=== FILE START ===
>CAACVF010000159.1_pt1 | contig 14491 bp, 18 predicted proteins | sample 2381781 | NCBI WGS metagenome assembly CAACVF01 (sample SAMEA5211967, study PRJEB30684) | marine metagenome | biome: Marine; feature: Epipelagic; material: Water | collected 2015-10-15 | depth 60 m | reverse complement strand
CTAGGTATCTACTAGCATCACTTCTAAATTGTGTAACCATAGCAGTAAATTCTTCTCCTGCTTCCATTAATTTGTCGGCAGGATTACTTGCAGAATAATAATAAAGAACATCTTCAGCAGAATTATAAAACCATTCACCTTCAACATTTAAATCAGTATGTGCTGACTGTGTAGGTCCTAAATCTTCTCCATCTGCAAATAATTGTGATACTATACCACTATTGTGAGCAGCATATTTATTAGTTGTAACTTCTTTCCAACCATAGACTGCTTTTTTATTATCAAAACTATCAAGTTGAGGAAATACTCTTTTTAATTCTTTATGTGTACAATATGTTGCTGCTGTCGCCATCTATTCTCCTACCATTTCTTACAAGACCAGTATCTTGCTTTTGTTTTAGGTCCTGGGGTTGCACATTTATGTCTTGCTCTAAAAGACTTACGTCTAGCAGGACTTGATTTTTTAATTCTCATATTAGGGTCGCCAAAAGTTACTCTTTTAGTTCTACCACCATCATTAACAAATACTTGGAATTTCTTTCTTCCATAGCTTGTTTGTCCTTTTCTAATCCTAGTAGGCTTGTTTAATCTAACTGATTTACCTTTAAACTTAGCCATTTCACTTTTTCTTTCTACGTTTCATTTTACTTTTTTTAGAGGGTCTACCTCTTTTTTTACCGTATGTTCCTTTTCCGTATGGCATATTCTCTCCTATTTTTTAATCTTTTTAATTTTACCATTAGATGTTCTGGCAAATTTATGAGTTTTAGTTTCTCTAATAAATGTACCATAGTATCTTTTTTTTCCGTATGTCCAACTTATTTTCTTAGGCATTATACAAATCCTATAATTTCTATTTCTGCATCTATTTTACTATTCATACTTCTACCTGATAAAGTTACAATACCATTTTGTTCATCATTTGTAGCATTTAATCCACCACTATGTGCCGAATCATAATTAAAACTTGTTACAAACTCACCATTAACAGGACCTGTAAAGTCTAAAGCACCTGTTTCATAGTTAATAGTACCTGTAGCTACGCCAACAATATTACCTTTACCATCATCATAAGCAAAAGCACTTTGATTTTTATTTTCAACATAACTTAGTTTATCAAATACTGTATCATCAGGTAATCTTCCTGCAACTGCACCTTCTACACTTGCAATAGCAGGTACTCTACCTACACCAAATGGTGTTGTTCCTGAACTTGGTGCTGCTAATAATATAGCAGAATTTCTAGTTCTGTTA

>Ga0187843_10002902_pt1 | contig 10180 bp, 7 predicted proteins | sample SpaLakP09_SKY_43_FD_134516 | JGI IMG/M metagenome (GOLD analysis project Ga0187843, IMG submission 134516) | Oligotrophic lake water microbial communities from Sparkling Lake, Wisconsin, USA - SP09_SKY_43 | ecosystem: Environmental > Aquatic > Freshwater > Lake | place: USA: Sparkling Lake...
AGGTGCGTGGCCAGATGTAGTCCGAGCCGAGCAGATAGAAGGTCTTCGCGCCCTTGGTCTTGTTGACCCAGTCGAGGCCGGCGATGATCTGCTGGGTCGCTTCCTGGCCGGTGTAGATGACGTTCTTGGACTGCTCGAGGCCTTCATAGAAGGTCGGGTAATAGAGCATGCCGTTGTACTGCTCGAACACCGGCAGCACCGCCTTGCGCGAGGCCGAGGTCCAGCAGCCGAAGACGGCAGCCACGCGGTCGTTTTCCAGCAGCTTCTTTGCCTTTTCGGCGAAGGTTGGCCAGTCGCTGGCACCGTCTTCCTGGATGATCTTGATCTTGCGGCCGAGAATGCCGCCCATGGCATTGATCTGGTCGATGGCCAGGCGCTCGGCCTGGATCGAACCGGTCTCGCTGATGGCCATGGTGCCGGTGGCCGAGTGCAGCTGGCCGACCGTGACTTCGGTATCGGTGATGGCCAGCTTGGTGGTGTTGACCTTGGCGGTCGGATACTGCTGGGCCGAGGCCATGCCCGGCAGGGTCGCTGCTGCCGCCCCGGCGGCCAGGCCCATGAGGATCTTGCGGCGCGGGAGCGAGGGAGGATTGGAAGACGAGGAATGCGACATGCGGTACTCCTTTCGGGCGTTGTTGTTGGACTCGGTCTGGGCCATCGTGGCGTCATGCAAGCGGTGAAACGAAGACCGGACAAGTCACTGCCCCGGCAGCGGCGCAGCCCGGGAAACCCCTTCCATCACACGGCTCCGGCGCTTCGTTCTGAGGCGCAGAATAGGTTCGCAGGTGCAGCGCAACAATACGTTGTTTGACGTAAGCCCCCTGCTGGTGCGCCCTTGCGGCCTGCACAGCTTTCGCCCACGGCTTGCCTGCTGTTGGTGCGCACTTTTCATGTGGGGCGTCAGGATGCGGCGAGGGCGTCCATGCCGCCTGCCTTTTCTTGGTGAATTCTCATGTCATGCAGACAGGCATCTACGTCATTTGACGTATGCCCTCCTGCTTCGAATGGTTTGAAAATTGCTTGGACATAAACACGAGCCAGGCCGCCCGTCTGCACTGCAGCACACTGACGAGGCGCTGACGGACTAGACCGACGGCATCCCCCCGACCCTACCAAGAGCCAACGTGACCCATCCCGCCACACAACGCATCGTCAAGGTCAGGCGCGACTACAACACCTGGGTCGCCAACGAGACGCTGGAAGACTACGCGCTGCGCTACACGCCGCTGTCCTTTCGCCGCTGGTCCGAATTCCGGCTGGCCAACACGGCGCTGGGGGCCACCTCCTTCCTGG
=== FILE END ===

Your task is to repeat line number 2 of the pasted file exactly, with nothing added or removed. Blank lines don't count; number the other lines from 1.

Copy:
CTAGGTATCTACTAGCATCACTTCTAAATTGTGTAACCATAGCAGTAAATTCTTCTCCTGCTTCCATTAATTTGTCGGCAGGATTACTTGCAGAATAATAATAAAGAACATCTTCAGCAGAATTATAAAACCATTCACCTTCAACATTTAAATCAGTATGTGCTGACTGTGTAGGTCCTAAATCTTCTCCATCTGCAAATAATTGTGATACTATACCACTATTGTGAGCAGCATATTTATTAGTTGTAACTTCTTTCCAACCATAGACTGCTTTTTTATTATCAAAACTATCAAGTTGAGGAAATACTCTTTTTAATTCTTTATGTGTACAATATGTTGCTGCTGTCGCCATCTATTCTCCTACCATTTCTTACAAGACCAGTATCTTGCTTTTGTTTTAGGTCCTGGGGTTGCACATTTATGTCTTGCTCTAAAAGACTTACGTCTAGCAGGACTTGATTTTTTAATTCTCATATTAGGGTCGCCAAAAGTTACTCTTTTAGTTCTACCACCATCATTAACAAATACTTGGAATTTCTTTCTTCCATAGCTTGTTTGTCCTTTTCTAATCCTAGTAGGCTTGTTTAATCTAACTGATTTACCTTTAAACTTAGCCATTTCACTTTTTCTTTCTACGTTTCATTTTACTTTTTTTAGAGGGTCTACCTCTTTTTTTACCGTATGTTCCTTTTCCGTATGGCATATTCTCTCCTATTTTTTAATCTTTTTAATTTTACCATTAGATGTTCTGGCAAATTTATGAGTTTTAGTTTCTCTAATAAATGTACCATAGTATCTTTTTTTTCCGTATGTCCAACTTATTTTCTTAGGCATTATACAAATCCTATAATTTCTATTTCTGCATCTATTTTACTATTCATACTTCTACCTGATAAAGTTACAATACCATTTTGTTCATCATTTGTAGCATTTAATCCACCACTATGTGCCGAATCATAATTAAAACTTGTTACAAACTCACCATTAACAGGACCTGTAAAGTCTAAAGCACCTGTTTCATAGTTAATAGTACCTGTAGCTACGCCAACAATATTACCTTTACCATCATCATAAGCAAAAGCACTTTGATTTTTATTTTCAACATAACTTAGTTTATCAAATACTGTATCATCAGGTAATCTTCCTGCAACTGCACCTTCTACACTTGCAATAGCAGGTACTCTACCTACACCAAATGGTGTTGTTCCTGAACTTGGTGCTGCTAATAATATAGCAGAATTTCTAGTTCTGTTA